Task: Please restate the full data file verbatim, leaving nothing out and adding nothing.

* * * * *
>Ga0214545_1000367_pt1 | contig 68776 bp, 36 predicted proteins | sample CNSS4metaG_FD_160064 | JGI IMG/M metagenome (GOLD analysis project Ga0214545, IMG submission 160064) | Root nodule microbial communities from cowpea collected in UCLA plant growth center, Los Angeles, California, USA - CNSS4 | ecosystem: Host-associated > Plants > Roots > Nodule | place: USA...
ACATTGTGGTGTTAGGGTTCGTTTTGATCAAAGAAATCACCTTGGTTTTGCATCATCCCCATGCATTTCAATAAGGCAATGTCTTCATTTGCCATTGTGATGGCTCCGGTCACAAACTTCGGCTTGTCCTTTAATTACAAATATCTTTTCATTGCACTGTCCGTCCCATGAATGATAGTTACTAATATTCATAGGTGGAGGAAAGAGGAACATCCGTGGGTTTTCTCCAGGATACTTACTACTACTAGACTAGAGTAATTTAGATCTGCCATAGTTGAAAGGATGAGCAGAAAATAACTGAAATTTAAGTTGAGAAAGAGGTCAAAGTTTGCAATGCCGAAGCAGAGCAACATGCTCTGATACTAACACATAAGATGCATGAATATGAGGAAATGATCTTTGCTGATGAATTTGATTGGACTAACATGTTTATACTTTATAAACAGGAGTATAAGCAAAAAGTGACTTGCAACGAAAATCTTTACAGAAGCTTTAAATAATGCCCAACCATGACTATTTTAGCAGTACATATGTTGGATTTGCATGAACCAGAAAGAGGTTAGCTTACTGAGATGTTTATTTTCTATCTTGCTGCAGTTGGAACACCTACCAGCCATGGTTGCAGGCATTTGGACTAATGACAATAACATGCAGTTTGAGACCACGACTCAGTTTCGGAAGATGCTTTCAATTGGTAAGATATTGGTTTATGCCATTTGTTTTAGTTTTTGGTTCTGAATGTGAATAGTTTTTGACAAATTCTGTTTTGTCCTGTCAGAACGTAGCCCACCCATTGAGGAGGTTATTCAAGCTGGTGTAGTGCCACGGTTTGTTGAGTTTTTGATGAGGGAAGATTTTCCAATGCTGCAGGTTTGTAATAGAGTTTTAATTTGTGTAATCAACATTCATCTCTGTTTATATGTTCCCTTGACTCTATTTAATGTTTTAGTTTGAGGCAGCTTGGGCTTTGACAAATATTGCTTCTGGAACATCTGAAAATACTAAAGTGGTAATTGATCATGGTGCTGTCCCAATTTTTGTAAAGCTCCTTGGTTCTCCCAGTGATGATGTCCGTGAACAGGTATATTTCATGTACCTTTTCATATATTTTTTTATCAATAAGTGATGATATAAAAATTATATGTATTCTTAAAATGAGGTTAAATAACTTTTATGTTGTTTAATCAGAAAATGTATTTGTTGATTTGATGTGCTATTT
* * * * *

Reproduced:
>Ga0214545_1000367_pt1 | contig 68776 bp, 36 predicted proteins | sample CNSS4metaG_FD_160064 | JGI IMG/M metagenome (GOLD analysis project Ga0214545, IMG submission 160064) | Root nodule microbial communities from cowpea collected in UCLA plant growth center, Los Angeles, California, USA - CNSS4 | ecosystem: Host-associated > Plants > Roots > Nodule | place: USA...
ACATTGTGGTGTTAGGGTTCGTTTTGATCAAAGAAATCACCTTGGTTTTGCATCATCCCCATGCATTTCAATAAGGCAATGTCTTCATTTGCCATTGTGATGGCTCCGGTCACAAACTTCGGCTTGTCCTTTAATTACAAATATCTTTTCATTGCACTGTCCGTCCCATGAATGATAGTTACTAATATTCATAGGTGGAGGAAAGAGGAACATCCGTGGGTTTTCTCCAGGATACTTACTACTACTAGACTAGAGTAATTTAGATCTGCCATAGTTGAAAGGATGAGCAGAAAATAACTGAAATTTAAGTTGAGAAAGAGGTCAAAGTTTGCAATGCCGAAGCAGAGCAACATGCTCTGATACTAACACATAAGATGCATGAATATGAGGAAATGATCTTTGCTGATGAATTTGATTGGACTAACATGTTTATACTTTATAAACAGGAGTATAAGCAAAAAGTGACTTGCAACGAAAATCTTTACAGAAGCTTTAAATAATGCCCAACCATGACTATTTTAGCAGTACATATGTTGGATTTGCATGAACCAGAAAGAGGTTAGCTTACTGAGATGTTTATTTTCTATCTTGCTGCAGTTGGAACACCTACCAGCCATGGTTGCAGGCATTTGGACTAATGACAATAACATGCAGTTTGAGACCACGACTCAGTTTCGGAAGATGCTTTCAATTGGTAAGATATTGGTTTATGCCATTTGTTTTAGTTTTTGGTTCTGAATGTGAATAGTTTTTGACAAATTCTGTTTTGTCCTGTCAGAACGTAGCCCACCCATTGAGGAGGTTATTCAAGCTGGTGTAGTGCCACGGTTTGTTGAGTTTTTGATGAGGGAAGATTTTCCAATGCTGCAGGTTTGTAATAGAGTTTTAATTTGTGTAATCAACATTCATCTCTGTTTATATGTTCCCTTGACTCTATTTAATGTTTTAGTTTGAGGCAGCTTGGGCTTTGACAAATATTGCTTCTGGAACATCTGAAAATACTAAAGTGGTAATTGATCATGGTGCTGTCCCAATTTTTGTAAAGCTCCTTGGTTCTCCCAGTGATGATGTCCGTGAACAGGTATATTTCATGTACCTTTTCATATATTTTTTTATCAATAAGTGATGATATAAAAATTATATGTATTCTTAAAATGAGGTTAAATAACTTTTATGTTGTTTAATCAGAAAATGTATTTGTTGATTTGATGTGCTATTT